Legal trusts can help a disabled individual get added help beyond what government programs like Medicaid offer and without sacrificing what these programs do offer. You may recall Gordon Gault, a Chicago attorney who specializes in trusts, wills and probate among other legal areas, who spoke with me some time ago about guardianship. Recently we also talked about trusts available for elders or others with special needs. Gordon explained that the concept behind a special needs trust is that a person can qualify for Medicaid, Social Security and other government programs while at the same time having money set aside for supplemental services or benefits. In Illinois a trust can be handled in one of three ways.
A special needs trust means that the benefits are not for room and board, but for special, or supplemental, needs. This trust is established by some one other than the disabled person so that the disabled person can receive government benefits to which they are normally entitled, but can also obtain extra health services not provided by the government, clothing, vacations, a television, or educational benefits. Gordon offered the example of someone with serious disabilities – mental or physical – where they qualify for government benefits. If the disabled person has a relative with a significant amount of money to be gifted to the disabled person and grantor does not want the money to prevent the disabled person from receiving government benefits, he can set up the special needs trust. The trust basically says that the trustee, whoever is selected by the grantor, can oversee the use of the trust funds. Upon the death of the disable person all of the remaining trust funds pass to whoever is selected by the grantor.
The second is an Omnibus Budget Reconciliation Act 93 payback trust, and it is federally-created. It allows an individual to create a first party trust, that is the individual for him-/herself. This is only for people under age 65. That person can take whatever money they have if they have become seriously ill, and do not want to lose all their money to health care costs. If they have a parent or grandparent alive, they can hand the money over to them with a trust document that has the same special needs language as the first option. If it is someone other than a parent or grandparent, they need a court order…a relatively simple procedure. There must be a regular accounting to the sate as trustees, but it is very straightforward. The balance of whatever remains in this trust after the beneficiary dies goes back to government to pay back whatever the government has expended. If there is excess, it goes wherever the trust says it will go.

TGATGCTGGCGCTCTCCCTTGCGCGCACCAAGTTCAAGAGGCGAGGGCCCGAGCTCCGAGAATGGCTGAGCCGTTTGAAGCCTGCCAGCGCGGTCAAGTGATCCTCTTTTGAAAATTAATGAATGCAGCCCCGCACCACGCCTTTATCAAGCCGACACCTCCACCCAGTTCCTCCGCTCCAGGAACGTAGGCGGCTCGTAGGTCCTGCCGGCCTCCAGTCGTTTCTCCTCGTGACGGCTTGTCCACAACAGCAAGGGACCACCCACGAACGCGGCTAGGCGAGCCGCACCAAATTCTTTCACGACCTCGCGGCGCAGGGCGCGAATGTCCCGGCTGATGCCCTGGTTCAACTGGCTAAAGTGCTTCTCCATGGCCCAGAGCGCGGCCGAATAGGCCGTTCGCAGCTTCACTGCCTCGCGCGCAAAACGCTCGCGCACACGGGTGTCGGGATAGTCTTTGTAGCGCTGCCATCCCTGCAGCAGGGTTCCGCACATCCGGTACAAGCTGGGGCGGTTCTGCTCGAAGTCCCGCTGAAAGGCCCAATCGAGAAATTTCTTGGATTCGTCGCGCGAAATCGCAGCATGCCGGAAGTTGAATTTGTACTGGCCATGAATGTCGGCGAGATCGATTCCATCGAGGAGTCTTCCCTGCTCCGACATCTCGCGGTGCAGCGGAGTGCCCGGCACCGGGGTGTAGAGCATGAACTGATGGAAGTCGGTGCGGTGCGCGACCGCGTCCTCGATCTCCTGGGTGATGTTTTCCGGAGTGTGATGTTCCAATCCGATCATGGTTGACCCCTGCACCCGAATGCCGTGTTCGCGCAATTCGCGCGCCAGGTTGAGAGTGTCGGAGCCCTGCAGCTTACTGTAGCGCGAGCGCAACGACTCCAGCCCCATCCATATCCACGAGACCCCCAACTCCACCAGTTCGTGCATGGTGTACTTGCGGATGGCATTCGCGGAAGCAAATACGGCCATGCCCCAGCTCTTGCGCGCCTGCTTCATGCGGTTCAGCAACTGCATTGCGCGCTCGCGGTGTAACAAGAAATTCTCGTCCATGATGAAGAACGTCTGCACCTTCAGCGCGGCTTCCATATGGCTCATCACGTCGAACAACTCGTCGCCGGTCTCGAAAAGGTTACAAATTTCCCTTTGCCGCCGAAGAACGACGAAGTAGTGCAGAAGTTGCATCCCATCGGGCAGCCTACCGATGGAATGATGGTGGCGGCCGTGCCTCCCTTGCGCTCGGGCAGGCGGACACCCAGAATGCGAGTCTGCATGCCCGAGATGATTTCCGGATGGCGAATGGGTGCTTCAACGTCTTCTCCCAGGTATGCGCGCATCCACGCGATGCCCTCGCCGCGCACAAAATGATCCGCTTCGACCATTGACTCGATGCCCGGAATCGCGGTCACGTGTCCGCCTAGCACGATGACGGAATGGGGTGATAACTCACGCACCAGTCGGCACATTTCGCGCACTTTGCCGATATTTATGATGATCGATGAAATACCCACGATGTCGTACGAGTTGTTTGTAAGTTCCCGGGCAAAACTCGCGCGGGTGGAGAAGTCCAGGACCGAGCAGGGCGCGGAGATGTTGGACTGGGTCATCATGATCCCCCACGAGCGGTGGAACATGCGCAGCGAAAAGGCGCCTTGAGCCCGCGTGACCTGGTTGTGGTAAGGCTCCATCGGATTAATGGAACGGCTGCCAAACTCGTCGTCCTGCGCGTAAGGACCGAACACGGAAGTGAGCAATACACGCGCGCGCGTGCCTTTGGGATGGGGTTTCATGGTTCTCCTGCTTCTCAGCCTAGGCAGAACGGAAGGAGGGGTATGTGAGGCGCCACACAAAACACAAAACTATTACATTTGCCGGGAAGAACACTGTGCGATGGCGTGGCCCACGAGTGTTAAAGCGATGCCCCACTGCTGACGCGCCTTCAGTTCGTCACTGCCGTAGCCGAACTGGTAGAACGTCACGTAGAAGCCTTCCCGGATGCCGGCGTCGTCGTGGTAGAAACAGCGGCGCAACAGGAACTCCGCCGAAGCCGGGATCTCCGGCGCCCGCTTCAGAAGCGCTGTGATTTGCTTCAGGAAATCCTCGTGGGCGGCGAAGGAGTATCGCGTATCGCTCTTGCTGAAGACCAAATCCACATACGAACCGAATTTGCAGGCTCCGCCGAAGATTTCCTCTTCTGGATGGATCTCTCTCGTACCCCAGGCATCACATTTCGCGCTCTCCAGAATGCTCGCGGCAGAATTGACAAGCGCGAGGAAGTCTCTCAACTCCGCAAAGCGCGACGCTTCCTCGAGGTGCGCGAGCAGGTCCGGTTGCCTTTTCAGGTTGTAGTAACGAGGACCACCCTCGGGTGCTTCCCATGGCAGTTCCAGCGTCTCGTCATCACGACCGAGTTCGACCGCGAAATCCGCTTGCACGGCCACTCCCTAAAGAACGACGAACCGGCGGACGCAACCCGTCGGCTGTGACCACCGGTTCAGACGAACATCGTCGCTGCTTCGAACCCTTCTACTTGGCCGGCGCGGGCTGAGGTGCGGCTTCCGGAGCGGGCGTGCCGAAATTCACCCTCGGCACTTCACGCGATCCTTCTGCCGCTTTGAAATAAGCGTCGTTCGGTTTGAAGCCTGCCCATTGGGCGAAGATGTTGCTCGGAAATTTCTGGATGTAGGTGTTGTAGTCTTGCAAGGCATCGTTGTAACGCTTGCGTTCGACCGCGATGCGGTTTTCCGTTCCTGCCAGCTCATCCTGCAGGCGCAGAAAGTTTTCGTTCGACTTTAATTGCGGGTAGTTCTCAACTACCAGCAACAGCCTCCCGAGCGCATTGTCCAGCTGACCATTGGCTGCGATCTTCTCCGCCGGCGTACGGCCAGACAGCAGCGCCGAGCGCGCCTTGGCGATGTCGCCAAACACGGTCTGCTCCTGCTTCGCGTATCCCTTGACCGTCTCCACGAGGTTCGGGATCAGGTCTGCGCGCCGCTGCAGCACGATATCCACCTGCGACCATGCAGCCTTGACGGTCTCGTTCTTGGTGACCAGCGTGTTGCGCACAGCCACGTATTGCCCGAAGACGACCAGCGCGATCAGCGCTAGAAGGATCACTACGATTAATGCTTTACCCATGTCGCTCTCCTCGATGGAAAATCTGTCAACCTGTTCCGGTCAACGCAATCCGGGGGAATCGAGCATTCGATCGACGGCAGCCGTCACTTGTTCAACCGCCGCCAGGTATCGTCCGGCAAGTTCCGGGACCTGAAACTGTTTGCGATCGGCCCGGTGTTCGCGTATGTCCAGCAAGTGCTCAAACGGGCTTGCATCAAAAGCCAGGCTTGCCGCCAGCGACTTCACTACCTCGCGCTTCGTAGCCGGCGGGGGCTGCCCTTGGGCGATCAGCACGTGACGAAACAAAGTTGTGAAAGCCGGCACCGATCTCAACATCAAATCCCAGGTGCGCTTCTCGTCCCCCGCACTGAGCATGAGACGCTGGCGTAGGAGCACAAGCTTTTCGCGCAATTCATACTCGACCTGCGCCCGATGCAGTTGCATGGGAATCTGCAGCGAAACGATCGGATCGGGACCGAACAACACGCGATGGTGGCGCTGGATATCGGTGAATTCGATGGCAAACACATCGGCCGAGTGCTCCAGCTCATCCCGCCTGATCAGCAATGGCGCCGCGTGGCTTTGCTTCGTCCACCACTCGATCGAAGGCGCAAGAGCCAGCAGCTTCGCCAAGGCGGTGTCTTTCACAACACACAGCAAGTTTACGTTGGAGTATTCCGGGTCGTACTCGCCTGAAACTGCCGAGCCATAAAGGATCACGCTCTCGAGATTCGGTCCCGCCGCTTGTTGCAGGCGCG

The third is a pooled trust for a disabled person under age 65. Control does not go to a family member; it goes to the pooled trust, a non-profit organization monitored by the state. The organization provides the advantage that they are 100% trustworthy and they are professionals who know what they are doing. They know the rules and regulations are, and the money is well-protected. They provide the paperwork to the state oversight agency. The disadvantage is that it is not family making decision for the trustee; it is an agency. Upon the death of the disabled person, 15% goes to the non-profit and 10% goes to charities. Four percent of the overall pooled trust is taken on an annual basis for operating costs.
These are all specific to Illinois. Gordon Gault is available for consultations about Illinois trusts, and he encourages individuals to check with counsel in their own state if the expected beneficiary is not a resident of Illinois. Charlotte Bishop is a Geriatric Care Manager and founder of Creative Case Management, certified professionals who are geriatric advocates, resources, counselors and friends to older adults and their families throughout metropolitan Chicago. Please email your questions to Charlotte Bishop.
Copyright ©2011 Charlotte Bishop